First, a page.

ABIA award-winning author Heather Rose’s 3 ways to keep momentum going in your fiction writing

Heather Rose’s novel Bruny, which won the 2020 ABIA for General Fiction Book of the Year, is not easily classified: it combines political satire with thriller, and adds elements of romance as well as complex family dynamics into the mix. 

For Heather’s part, she says she never set out to write a book which fell neatly into any of those categories: she just told the story that needed to be told, one which was true to her characters. Her eight novels are all different, spanning magical realism (The River Wife) to crime fiction (The Butterfly Man), and Heather says that as a writer she set out to explore writing and doesn’t try to fit her writing neatly within one genre. 

“I never want to do the same story over and over again,” she says. “And so if I’ve done a book that is like a crime thriller, that Bruny seems to be pegged as – I might write another one in the distant future. But I won’t set out to write that. I always am character driven.”

If you’re finding it hard to keep the momentum going in your own writing, we’ve got some tips from Heather to help inspire you.

1. Wait for the right time, and keep notes

You might come up with the germ of an idea which you know you want to explore, but which isn’t quite right for whatever reason. It could be a specific character, a scene or an event. Maybe it doesn’t fit what you’re currently writing, or maybe it needs more time to percolate. Note it down, keep it somewhere safe, and in time you will be able to come back to it and to develop it the way you want to.

In Bruny, the politically powerful Coleman family and their dynamics are a fascinating element. Heather says she first came up with the family when she was 21, and wrote a short story about them, but she didn’t have the right experience to do them justice.

“I couldn’t make this story work, I wanted to write about the sort of subterranean conversations that go on in families while we’re all very polite on the top. But I just wasn’t old enough. I wasn’t wise enough,” she says. “I knew I couldn’t write that kind of dialogue effectively. And so I let it go but they kept occurring to me again and again, in my mind, sort of every decade I’d see them all sitting at the table.”

Coming back to Colemans when she began Bruny helped Heather write the novel because she already felt a connection with the characters.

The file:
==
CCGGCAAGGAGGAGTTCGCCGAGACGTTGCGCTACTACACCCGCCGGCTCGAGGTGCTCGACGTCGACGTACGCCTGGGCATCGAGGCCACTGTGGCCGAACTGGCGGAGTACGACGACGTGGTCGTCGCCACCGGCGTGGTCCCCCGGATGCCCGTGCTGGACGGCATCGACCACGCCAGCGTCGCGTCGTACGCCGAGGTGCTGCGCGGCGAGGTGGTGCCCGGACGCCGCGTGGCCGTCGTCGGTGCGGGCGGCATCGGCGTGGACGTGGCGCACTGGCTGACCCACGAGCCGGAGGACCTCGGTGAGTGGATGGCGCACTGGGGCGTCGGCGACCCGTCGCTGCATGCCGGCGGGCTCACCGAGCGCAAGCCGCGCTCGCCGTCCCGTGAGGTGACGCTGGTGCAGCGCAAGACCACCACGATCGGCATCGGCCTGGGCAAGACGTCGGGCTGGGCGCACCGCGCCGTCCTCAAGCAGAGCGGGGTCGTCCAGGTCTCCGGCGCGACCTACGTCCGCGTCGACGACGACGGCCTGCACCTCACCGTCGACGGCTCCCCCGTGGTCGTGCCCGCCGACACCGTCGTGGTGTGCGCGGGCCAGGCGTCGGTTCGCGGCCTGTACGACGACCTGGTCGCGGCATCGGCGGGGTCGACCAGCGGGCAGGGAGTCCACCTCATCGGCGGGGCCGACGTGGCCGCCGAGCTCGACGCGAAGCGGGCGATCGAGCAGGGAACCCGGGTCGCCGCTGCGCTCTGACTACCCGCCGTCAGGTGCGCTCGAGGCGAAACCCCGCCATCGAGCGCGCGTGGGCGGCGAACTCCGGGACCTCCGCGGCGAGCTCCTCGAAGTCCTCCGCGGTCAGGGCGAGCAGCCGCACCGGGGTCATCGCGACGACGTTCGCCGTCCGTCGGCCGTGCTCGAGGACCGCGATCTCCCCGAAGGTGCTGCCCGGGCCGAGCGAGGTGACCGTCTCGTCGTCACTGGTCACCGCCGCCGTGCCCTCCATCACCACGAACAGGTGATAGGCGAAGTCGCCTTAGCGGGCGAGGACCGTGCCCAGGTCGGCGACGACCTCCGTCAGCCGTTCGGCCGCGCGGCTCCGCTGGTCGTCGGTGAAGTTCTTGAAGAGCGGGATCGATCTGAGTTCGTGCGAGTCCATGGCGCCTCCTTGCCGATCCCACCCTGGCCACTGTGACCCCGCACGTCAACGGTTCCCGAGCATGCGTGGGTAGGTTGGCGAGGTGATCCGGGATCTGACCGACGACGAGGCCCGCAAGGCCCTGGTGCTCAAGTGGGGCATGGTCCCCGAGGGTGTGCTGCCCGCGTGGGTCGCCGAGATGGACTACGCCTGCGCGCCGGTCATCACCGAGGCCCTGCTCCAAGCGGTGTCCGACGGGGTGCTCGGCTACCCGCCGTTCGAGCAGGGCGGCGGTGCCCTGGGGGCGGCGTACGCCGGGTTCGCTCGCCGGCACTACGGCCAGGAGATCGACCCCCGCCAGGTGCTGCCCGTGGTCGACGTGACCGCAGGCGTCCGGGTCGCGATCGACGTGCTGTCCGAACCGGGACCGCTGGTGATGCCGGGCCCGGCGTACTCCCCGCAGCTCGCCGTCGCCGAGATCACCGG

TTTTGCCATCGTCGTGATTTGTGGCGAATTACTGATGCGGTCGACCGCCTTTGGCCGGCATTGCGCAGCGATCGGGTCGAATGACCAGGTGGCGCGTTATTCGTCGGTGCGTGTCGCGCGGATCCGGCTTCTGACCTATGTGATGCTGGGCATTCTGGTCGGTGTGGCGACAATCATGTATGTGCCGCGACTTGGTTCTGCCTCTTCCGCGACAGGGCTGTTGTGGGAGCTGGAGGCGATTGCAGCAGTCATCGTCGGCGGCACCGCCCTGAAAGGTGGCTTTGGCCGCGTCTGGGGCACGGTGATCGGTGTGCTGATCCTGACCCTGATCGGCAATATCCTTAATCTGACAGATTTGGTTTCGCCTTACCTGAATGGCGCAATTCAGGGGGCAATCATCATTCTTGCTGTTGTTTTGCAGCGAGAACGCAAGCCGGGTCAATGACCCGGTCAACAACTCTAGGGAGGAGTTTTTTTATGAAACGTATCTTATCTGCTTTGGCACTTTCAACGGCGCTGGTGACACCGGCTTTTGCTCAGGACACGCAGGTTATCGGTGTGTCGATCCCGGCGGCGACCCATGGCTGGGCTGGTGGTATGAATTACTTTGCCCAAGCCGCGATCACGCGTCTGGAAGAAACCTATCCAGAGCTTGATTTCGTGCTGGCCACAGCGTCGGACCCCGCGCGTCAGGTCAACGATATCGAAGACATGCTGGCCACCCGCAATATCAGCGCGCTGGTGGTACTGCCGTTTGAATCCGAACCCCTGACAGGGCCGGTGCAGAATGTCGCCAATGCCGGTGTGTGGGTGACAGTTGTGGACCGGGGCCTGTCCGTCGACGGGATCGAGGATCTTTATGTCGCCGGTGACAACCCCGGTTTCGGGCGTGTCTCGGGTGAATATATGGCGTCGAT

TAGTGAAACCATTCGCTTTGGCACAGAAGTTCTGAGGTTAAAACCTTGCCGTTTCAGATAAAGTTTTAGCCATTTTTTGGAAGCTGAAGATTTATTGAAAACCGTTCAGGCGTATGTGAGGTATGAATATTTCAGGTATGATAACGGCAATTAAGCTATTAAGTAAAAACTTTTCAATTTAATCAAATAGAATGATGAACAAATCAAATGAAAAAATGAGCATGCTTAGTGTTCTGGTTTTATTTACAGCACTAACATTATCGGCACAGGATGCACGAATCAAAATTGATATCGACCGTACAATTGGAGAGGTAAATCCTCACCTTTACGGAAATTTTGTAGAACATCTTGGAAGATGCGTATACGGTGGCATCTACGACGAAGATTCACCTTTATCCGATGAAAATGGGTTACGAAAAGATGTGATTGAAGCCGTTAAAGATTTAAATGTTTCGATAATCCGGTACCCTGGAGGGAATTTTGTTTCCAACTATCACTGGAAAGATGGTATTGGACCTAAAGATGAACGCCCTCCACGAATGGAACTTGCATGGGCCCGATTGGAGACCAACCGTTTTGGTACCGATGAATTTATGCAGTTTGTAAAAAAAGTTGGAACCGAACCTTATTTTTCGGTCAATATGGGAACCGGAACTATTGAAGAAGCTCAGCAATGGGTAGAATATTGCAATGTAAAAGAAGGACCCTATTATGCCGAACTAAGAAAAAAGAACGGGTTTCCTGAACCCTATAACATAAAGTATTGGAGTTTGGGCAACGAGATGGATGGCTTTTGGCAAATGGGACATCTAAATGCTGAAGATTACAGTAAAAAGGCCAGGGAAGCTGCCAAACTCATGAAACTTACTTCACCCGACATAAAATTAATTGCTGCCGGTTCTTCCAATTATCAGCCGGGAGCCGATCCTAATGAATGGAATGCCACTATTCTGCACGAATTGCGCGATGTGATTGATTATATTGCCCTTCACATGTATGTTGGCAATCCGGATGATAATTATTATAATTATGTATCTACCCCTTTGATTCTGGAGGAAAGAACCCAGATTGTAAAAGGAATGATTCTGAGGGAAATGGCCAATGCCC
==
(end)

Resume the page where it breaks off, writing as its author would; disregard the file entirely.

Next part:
“I instantly felt at home with them in a way that I might not have, if I had to get to know them from the start, and I sensed that they had been waiting a long time for this story,” she says. 

2. Follow your characters 

To get to the Colemans, Heather started with central character Astrid – one of the three Coleman siblings – who came to mind one day when she was walking near her house.

“Between the main island of Tasmania and Bruny Island, there’s a narrow channel there. And the cloud bank made it look as if there was a bridge, a really enormous bridge. And I thought, Oh, I wonder what would be happening if there was a bridge, and I always think it’s good to start a novel with a question. And then almost instantly, the main character of Astrid Coleman turned up and I saw her at Hobart Airport and, and so from that point on, I followed her home.”

Once that character had appeared, Heather says part of what drove the novel in the direction it went was her aim to represent them as truthfully as she could. 

So if you have a character you just can’t get out of your head, you might find that your story gets shaped around them – their history, their desires, fears, wants, or dreams. Explore where they’ve been and where they might go, the people who are important in their lives; as you flesh that character out, the questions you ask and answers you find could help lead you to the right story.

3. Read broadly – and edit closely

It can be tempting, when you’ve done a lot of research on a topic, to want to show your reader just how much knowledge you have – but it’s important to remember to balance your information with narrative. 

By all means, go and research: it will never hurt to read and deepen your understanding. But use a light hand when you’re writing, and remember you’re ultimately there to tell a story. If you want to write a book about someone becoming an astronaut, and why they wanted to leave Earth behind, you don’t need to teach your reader how to fly the space shuttle.

While Heather researched various themes of Bruny in depth – world and foreign politics, foreign investment, and agricultural security to name a few – she was careful to keep the novel exciting enough that it wouldn’t be bogged down in detail.

“I kept thinking if I gave it enough pace, then a reader who doesn’t really want to know too much about global politics or the machinations of foreign investment will read it as sort of more like a whodunnit,” she says. 


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